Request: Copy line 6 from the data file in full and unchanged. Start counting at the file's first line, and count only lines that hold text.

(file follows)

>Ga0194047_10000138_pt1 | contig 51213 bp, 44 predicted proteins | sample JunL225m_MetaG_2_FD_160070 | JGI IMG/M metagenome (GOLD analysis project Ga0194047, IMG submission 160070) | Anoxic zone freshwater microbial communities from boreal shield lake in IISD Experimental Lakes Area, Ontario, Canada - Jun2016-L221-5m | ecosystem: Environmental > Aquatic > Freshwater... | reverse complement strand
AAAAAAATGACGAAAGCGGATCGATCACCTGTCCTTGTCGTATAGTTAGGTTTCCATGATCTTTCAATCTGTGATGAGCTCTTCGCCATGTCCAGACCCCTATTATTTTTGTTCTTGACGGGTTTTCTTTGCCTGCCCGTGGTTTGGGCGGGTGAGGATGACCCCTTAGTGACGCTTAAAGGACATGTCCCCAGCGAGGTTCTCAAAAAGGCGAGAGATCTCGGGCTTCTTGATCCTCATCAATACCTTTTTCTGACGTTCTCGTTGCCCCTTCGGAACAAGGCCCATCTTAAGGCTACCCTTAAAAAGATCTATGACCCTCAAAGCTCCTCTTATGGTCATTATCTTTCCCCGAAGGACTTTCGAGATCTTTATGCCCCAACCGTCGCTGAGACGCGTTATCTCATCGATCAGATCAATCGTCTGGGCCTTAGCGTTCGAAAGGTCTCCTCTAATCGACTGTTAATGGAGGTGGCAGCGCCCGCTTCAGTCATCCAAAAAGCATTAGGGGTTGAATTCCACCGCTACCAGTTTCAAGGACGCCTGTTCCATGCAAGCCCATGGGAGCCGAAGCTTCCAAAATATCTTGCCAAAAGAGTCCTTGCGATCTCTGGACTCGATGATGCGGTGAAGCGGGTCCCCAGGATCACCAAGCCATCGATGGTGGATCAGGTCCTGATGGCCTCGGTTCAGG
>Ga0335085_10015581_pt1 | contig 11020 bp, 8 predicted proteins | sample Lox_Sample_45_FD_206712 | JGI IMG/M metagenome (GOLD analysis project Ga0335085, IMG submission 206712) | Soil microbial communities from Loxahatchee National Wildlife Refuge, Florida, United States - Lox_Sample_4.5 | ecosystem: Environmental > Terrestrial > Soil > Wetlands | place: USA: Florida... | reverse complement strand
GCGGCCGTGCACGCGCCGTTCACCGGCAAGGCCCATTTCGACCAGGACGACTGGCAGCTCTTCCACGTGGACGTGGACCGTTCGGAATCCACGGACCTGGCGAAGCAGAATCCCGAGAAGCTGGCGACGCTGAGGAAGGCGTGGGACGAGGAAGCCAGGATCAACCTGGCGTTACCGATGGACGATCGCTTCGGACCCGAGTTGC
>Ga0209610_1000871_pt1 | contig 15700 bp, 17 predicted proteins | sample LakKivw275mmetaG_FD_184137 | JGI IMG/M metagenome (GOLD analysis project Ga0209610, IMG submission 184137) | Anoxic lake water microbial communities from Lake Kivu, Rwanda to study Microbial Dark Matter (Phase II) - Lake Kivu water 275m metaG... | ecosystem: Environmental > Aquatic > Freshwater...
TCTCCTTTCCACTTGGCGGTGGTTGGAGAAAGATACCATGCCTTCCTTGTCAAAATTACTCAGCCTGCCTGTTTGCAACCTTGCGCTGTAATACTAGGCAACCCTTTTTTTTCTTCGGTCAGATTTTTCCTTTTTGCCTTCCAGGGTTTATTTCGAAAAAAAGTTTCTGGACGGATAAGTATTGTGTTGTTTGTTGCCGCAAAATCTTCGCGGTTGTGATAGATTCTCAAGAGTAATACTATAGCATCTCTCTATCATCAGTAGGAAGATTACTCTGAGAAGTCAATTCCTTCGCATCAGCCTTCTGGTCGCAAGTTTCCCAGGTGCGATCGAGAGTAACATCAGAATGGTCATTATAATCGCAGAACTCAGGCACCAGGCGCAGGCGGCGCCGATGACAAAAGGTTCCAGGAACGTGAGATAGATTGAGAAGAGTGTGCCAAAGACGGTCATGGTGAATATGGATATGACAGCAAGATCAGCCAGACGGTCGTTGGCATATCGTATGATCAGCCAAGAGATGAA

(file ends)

TCTCCTTTCCACTTGGCGGTGGTTGGAGAAAGATACCATGCCTTCCTTGTCAAAATTACTCAGCCTGCCTGTTTGCAACCTTGCGCTGTAATACTAGGCAACCCTTTTTTTTCTTCGGTCAGATTTTTCCTTTTTGCCTTCCAGGGTTTATTTCGAAAAAAAGTTTCTGGACGGATAAGTATTGTGTTGTTTGTTGCCGCAAAATCTTCGCGGTTGTGATAGATTCTCAAGAGTAATACTATAGCATCTCTCTATCATCAGTAGGAAGATTACTCTGAGAAGTCAATTCCTTCGCATCAGCCTTCTGGTCGCAAGTTTCCCAGGTGCGATCGAGAGTAACATCAGAATGGTCATTATAATCGCAGAACTCAGGCACCAGGCGCAGGCGGCGCCGATGACAAAAGGTTCCAGGAACGTGAGATAGATTGAGAAGAGTGTGCCAAAGACGGTCATGGTGAATATGGATATGACAGCAAGATCAGCCAGACGGTCGTTGGCATATCGTATGATCAGCCAAGAGATGAA